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What the T in FITARA Really Means

Transportation Department CIO Richard McKinney, center, discusses FITARA.

Transportation Department CIO Richard McKinney, center, discusses FITARA. // Kristoffer Tripplaar

The Federal Information Technology Acquisition and Reform Act tends to be associated with chief information officers across government. That makes sense, because the legislation is supposed to give CIOs the power of the purse when it comes to tech investments.

Yet, a conversation Monday among the top tech, budget and procurement officials at the Transportation Department highlights the importance teamwork -- not technology -- plays in properly implementing FITARA.

“I think the only way FITARA works is with a team,” said Laura Ziff, DOT’s budget director during a panel at the ACT-IAC Management of Change conference Monday in Cambridge, Maryland. She was joined by the agency’s CIO, Richard McKinney, and Chief Procurement Executive Willie Smith.

Ziff argued that DOT’s successful implementation of FITARA so far is the result of both a solid law and a rock-steady relationship among the agency’s key decision-makers. For examples, during the panel, it was revealed that McKinney’s well-publicized freeze on IT spending – invoking FITARA for the first time – was actually signed off on by Smith and Ziff, along with a cadre of CIOs who report up to McKinney.

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“We started the dialogue early on at DOT, bringing everyone in and getting them to embrace it,” McKinney said. “We were having a robust conversation about acquisition issues, budget issues and human capital issues.”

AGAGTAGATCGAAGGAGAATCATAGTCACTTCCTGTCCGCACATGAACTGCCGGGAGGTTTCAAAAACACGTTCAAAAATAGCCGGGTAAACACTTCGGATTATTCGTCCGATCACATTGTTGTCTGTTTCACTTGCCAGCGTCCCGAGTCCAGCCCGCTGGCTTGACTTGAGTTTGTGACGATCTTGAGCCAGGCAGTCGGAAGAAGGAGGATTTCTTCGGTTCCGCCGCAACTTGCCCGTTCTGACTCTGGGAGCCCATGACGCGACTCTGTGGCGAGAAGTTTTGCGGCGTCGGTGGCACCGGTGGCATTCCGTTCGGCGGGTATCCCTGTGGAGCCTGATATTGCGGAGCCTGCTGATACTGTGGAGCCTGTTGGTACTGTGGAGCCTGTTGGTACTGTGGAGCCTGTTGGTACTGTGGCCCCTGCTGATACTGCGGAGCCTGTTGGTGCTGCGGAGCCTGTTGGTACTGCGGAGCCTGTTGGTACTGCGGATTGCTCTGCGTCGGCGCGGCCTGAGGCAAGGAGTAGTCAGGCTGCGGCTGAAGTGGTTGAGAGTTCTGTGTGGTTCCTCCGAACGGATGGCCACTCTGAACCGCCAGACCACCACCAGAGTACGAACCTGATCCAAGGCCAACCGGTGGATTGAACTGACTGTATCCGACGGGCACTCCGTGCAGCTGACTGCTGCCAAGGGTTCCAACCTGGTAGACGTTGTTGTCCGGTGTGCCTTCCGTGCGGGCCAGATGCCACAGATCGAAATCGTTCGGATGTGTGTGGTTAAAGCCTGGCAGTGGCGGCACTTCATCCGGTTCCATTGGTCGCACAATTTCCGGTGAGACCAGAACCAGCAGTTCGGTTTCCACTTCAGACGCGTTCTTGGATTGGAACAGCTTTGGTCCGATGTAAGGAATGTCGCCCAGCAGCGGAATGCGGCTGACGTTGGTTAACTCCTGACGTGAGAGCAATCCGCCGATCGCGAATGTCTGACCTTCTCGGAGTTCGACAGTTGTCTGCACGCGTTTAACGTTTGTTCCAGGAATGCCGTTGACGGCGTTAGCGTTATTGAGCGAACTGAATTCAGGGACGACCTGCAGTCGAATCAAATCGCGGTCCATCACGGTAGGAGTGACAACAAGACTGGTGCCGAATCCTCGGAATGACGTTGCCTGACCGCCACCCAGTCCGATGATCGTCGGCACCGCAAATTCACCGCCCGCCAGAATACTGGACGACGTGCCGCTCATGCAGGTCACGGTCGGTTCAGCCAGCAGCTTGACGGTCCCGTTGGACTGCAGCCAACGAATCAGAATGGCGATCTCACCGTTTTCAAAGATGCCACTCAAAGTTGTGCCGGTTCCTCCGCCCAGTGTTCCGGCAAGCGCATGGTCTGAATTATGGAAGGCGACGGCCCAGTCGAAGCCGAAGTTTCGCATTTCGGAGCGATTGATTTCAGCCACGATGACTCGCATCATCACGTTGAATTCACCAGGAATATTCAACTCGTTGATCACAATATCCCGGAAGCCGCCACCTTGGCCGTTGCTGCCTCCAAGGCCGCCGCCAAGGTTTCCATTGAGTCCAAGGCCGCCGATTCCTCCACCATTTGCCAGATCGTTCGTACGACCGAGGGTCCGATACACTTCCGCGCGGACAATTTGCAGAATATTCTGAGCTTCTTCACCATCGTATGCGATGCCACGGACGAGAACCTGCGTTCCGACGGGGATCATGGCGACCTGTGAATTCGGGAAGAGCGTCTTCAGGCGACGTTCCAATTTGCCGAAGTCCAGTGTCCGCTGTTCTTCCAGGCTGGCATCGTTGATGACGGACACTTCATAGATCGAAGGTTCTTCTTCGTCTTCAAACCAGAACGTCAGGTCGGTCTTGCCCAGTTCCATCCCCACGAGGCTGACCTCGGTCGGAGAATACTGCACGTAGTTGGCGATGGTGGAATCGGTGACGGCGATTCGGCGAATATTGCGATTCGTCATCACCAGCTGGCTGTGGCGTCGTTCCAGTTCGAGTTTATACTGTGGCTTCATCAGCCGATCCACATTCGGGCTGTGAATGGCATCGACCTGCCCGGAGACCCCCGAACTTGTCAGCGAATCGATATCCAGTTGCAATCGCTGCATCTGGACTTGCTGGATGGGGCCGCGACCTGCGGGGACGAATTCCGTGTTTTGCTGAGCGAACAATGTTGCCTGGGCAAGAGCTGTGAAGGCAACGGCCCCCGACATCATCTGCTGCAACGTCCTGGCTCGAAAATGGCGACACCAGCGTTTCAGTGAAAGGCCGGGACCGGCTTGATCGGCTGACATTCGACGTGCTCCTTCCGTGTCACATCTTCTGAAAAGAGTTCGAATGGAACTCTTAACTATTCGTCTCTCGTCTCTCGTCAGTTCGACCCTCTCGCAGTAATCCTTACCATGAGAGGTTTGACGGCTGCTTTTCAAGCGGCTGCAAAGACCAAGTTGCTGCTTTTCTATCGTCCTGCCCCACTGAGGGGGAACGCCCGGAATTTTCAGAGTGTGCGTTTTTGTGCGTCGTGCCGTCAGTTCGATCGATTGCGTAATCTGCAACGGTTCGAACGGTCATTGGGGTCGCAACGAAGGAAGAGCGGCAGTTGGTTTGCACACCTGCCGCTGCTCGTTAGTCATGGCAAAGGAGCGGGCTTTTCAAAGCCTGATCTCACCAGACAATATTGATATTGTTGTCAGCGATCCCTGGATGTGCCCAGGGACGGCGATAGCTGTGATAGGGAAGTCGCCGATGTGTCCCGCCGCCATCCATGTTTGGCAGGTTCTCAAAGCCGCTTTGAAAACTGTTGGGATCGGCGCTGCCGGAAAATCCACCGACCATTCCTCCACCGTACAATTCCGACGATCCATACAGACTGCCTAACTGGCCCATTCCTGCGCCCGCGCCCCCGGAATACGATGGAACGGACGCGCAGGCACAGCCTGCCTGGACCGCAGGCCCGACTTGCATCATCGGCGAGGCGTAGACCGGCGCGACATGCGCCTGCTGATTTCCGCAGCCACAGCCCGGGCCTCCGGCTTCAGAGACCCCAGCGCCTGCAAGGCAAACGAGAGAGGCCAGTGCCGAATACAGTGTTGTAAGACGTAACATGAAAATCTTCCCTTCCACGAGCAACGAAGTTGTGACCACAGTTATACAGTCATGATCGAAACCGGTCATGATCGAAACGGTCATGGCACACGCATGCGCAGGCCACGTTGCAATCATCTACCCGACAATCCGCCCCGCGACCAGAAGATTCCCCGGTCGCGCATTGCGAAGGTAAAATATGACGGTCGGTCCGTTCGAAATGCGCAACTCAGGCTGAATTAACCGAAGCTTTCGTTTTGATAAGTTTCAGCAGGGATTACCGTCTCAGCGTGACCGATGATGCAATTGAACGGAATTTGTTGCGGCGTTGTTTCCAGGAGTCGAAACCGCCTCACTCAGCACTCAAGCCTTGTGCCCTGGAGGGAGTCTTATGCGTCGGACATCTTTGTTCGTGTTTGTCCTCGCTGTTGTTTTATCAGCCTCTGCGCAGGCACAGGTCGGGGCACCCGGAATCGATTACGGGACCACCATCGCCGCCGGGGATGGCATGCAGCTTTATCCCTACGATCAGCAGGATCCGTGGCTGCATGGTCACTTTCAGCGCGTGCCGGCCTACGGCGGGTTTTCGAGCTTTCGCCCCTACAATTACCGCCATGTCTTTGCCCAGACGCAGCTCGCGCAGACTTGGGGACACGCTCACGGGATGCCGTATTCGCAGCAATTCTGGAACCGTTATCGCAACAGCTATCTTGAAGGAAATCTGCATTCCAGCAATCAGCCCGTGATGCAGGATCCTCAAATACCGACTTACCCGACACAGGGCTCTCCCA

This collaborative, functional environment mirrors the kind of conversation oversight officials in Congress are pushing agencies to strive for.

Last week, House Oversight and Government Reform IT Operations Subcommittee Chairman Rep. Will Hurd, R-Texas, suggested chief financial officers and CIOs ought to testify together at the next FITARA Scorecard hearing.

Hurd also suggested a new criteria – CIO authorities – be added to the scorecard so agencies are assessed against how much control over IT purchases their CIOs actually have. At the hearing, Dave Powner, director of IT management issues for the Government Accountability Office, told Congress that “some CFOs are worried about losing power,” and that power struggles between CIOs and other budget and procurement officials in agencies are commonplace.

“One of the things I noticed early on is that we all have different culture, different languages, different expectations … “You really are having to come up with a common dialogue,” Ziff said.

That dialogue included a series of frank conversations. McKinney, for example, gave a speech to DOT’s procurement council – chaired by Smith – after some contracting officers were concerned at first about FITARA “usurping contractor’s authorities.”

DOT’s collaborative environment, then, may be the exception, not the rule across government. But to its leading officials, teamwork makes more sense than infighting and mass confusion.

“We realized that IT is going to be a big part of our spend for the foreseeable future,” Smith said.

“And my biggest customer is sitting right here,” Smith added, pointing to McKinney.

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